FIVE months ago Hamilton captain Mat Austin was losing his biggest fan, his mother Jennifer, to motor neurone disease.
Nanjing Night Net

Running out again for Olympic, in any game, was the furthest thing from his mind.

GRAND FINAL: State League grand final captains John Bennis, of Broadmeadow Magic, and Mat Austin, of Hamilton Olympic. Picture: Peter Stoop

But tomorrow he will continue to respect the wishes of his late mother when he leads Olympic for the last time, chasing a grand final win against Broadmeadow to end his playing days and an 18-year stint at the club.

“At the beginning of the year I was missing a lot of training sessions and I missed the first few games because of it,” Austin said of supporting his mother in her 10-month battle with MND.

“Then I wasn’t too keen to go back, but mum and me had a talk and she said, ‘Just keep going, just play.’ “

The 36-year-old did just that, returning to the field for Olympic’s under 23s side on April 14. Three days later, Jennifer Austin died, aged 60.

Five days later, Mat played in Hamilton’s first-grade side for the round-three 1-all draw with Valentine and earned players’ player honours.

He was players’ player in Hamilton’s next two matches and played a key role as they dominated their rivals to clinch the club’s first Northern NSW State League top-grade minor premiership with a round to play.

“It’s amazing to finish with the minor premiership after so long with the club and never having won one,” he said.

“Every game’s been different, a different player steps up each time.”

Austin racked up 300 first-grade games for Olympic in the final round last year and the club celebrated by naming the stand at Darling Street Oval in his honour.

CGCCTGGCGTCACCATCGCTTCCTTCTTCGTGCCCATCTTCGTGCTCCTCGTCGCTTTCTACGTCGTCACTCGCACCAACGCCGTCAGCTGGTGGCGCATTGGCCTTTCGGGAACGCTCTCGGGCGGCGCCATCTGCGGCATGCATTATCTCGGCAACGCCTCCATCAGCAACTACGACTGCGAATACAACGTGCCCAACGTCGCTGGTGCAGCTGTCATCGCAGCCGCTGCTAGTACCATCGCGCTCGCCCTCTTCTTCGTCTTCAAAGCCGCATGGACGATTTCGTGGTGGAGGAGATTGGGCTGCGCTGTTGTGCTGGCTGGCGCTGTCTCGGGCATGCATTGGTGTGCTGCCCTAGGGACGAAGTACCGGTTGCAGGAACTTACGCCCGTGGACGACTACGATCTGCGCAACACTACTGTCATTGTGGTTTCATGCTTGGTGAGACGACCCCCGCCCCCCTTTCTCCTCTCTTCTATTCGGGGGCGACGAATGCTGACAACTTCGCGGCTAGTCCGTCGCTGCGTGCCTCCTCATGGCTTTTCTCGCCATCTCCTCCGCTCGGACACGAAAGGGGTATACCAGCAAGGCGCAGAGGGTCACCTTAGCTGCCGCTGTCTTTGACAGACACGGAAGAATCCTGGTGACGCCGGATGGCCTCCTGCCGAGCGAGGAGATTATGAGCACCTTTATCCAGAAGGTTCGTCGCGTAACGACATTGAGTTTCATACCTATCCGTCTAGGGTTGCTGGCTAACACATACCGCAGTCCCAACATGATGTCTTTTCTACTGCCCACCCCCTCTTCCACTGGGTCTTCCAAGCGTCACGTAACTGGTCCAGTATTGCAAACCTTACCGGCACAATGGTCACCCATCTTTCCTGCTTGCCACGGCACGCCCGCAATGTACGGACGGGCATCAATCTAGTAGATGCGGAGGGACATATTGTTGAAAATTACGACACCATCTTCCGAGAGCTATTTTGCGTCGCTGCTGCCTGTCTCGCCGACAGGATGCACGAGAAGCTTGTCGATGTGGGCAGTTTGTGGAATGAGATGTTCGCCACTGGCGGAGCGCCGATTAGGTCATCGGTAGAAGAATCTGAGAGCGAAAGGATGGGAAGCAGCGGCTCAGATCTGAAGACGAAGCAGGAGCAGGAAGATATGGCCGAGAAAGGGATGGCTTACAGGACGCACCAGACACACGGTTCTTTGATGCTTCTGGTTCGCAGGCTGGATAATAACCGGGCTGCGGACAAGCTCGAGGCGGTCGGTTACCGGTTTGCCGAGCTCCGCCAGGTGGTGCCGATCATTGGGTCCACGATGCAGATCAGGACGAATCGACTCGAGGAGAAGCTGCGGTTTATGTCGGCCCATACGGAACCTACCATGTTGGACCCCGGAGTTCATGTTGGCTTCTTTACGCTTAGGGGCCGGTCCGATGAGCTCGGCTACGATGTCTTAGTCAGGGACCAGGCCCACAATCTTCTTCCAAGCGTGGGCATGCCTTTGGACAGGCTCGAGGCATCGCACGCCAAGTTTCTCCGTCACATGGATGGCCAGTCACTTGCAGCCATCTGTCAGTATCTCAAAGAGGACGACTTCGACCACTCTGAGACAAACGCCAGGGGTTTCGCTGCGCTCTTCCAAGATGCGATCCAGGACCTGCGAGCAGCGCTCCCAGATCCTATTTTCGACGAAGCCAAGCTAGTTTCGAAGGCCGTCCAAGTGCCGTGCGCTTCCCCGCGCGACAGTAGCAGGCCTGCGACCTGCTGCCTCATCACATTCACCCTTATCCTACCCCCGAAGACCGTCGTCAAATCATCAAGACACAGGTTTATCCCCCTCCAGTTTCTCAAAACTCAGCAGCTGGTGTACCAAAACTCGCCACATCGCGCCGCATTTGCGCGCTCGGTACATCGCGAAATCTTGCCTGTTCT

He has played in five of Hamilton’s six grand final wins but was determined to finish with another victory to honour his mum’s memory.

“It would have been good for her to be here for the grand final,” he said. “Last time I played in one she was on the field with us after the game celebrating.

“It would have been nice, but we’ll do it for her.”

And win or lose tomorrow, Austin said the time was right to retire.

“It’s been a tough year,” he said. “When mum passed away, that was sort of keeping me out there.

“She loved going to games and watching. She didn’t miss a game, watching me and my brothers, from when we were little kids. But now that she’s passed, it’s time.”

Coach Michael Bolch said Austin had been an inspiration to his teammates this year.

“After he came into the side five days after his mum passed away, he’s been outstanding,” Bolch said.

“He’s really the fabric of the club, he’s the one all the younger players look up to.

“He’s just a great bloke with a great character.

“A lot of other blokes wouldn’t have handled it as well as he has, and it’s a testament to the sort of person he is.”

Bolch said Jennifer Austin was a mother-figure to many at the club, where Mat’s brother Trent was also a key player in their golden era of six grand final wins between 1998 and 2009.

“All the young mothers sat with her at the games, she was always back at the pub with us after the games,” he said.

“She was always there and she’s been missed by everyone at the club.”

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